Setting your plane after sharpening

For more information on planes, see our beginner site Common Woodworking.


Paul –

I really dread having to remove the irons from my hand planes for sharpening as I have so much trouble getting them back in so that they make consistent shaving both in thickness and width (i.e. square). So far it takes me at least 30 minutes (sometimes longer) testing on a scrap of wood them measuring the thickness and looking at the cut across the width.

I have looked at your blog entries and did not find one that answered that question (at least by the titles). So do you have a blog that addresses that? If not can you tell me how to accomplish re-setting the iron for consistent cuts without taking forever (I know there has to be a way or no one would mess with hand planes).





In times past tool makers sent planes out just barely assembled and wrapped in wax paper in a box, unsharpened but ground and quite badly finished too. Both Stanley, Record and others lowered the bar to whatever they could get away with, which is as low as it gets. Post-war engineering in tool producing entities came to an all time low certainly UK makers Record and Stanley UK left the door wide open because of their lethargy and diminished standards. New planemakers saw the flawed standards and entered the market with a well set and sharpened plane straight out of the box that, unless the postal service were really in a bad mood, could be applied to the wood and give the pristine shaving people were looking for. Whereas setting the standard was important, it served mostly to prove that the plane was in good working condition when it arrived, but reality hits of course when it needs sharpening. All that really happened was learning to sharpen and reinstall the plane iron and set it well was postponed for a few days. So what is it that’s so intimidating?

First of all, new or old, planes shouldn’t really be feared and the best way to counter any fear is a determination to fully understand what is intimidating you.

I can assume from your letter that you have mastered sharpening and that the plane is fettled for flatness and so on, so it is purely a loading and setting issue and I realise that this is indeed a miserable thing when you try hard and have no one to show you. Let me run through what I do in the day to day of life when I have just sharpened my plane iron and I am ready for reassembly:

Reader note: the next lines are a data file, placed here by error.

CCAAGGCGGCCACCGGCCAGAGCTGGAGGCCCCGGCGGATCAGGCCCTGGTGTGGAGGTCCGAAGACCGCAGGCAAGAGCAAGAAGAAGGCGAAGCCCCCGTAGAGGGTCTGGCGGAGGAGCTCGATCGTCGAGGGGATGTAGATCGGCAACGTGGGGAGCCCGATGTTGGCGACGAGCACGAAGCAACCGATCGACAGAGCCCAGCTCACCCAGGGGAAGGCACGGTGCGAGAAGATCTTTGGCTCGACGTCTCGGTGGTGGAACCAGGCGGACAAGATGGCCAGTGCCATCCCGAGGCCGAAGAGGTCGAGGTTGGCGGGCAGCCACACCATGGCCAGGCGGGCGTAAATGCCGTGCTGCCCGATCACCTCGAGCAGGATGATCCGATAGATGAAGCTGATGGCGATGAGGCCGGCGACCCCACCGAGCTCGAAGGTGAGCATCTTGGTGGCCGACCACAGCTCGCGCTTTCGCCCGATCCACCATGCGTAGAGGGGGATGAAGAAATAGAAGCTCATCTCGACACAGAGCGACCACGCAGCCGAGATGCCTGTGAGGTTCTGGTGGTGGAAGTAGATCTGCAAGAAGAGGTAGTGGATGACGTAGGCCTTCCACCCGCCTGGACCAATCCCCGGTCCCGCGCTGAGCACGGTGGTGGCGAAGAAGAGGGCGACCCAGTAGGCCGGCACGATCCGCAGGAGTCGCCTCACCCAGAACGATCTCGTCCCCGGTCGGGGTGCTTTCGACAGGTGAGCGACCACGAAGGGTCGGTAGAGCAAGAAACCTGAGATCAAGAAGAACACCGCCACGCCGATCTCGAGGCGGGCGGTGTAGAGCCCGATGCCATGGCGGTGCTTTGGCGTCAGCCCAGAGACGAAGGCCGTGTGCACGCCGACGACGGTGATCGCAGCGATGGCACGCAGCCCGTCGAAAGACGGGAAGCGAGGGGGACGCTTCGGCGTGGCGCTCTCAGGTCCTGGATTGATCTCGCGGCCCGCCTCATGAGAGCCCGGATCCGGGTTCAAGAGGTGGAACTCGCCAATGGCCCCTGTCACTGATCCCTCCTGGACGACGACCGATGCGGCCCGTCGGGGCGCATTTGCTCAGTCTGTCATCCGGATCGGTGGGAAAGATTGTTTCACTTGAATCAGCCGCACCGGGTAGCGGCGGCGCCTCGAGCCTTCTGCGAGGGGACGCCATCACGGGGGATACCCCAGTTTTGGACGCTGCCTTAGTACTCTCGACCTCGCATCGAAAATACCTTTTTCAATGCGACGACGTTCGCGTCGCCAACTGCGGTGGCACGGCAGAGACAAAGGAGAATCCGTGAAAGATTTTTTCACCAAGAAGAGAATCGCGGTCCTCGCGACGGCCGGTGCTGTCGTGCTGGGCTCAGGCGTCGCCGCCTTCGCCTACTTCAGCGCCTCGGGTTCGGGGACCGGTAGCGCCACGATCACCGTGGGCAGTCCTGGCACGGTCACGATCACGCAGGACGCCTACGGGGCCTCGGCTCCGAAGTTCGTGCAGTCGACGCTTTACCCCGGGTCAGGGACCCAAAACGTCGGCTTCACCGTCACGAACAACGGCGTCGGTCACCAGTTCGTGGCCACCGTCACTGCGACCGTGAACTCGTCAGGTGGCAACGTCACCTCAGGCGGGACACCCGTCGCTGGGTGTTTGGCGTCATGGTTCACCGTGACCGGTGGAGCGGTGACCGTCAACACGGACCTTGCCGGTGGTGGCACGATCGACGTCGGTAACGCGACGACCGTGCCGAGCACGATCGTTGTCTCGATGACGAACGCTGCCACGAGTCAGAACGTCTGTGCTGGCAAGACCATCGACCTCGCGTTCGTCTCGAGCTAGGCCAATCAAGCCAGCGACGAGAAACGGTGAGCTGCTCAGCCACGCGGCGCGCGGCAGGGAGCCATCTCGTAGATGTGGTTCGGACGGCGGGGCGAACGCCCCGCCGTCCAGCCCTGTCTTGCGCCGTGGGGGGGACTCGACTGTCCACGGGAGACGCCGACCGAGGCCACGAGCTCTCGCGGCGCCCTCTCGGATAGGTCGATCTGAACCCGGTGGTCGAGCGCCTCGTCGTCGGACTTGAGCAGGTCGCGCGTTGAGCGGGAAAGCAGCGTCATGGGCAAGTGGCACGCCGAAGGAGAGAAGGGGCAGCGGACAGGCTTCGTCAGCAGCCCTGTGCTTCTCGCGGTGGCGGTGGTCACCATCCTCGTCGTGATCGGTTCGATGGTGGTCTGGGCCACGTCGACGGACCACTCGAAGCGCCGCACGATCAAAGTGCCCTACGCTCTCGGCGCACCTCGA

1) I make sure that I hone my cutting iron as near to square as possible.

2) I make sure that the bevel of the cutting edge is never more than 30-degrees and certainly not less than 30 at the tip because the latter here makes the edge weaker.

3) I make sure all the moving parts are periodically oiled with 3-in-One or similar light machine oil. Oil ensures easier movement and serves also as a dampener.

4) I make sure the face of the frog is periodically surface-smeared with same. This eases the swivel action when the blade edge is aligned via the lateral adjustment lever.

5) I make sure that the frog aligns level with the fore-edge of the rear aspect of the sole. This is a good position for general work which is almost all work. DSC_0500

6) I make sure that the cap iron (chip breaker USA) is set about 2mm from the cutting edge. Some say set finer but I have never felt or seen any advantage to this.

7) I cinch the setscrew and lock the cap iron and the cutting iron together. Make sure there is no slippage as the screw tightens the two.

8) Drop the cutting iron assembly onto the frog and move laterally so that it seats onto the rectangular end of the yoke of the depth adjuster and also they lateral adjuster sets in between the long slot in the plane iron. DSC_0489

9) Install the lever cap.

10) Pull the lever from its open position toward lockdown but don’t lockdown. Feel for the pressure. There should be some pressure but not a two handed fist grip to get it down. It should be a fairly solid thumb pressure. More makes it too tight and immoveable and less makes it move around.

11) Back the iron into the plane using the adjustment wheel and winding anticlockwise. Using your finger tips (carefully), feel for the cutting edge very lightly to see if, one, you can feel it, two, how much. If you can’t feel it, that’s fine. If you can, feel for how evenly set it feels. DSC_0488 If it’s uneven move the lateral adjustment lever until it feels and sights evenly and once it seems even back the depth off until the iron disappears into the body of the plane so no protrusion through the sole. You can also flip the plane over and sight the alignment for close parallel.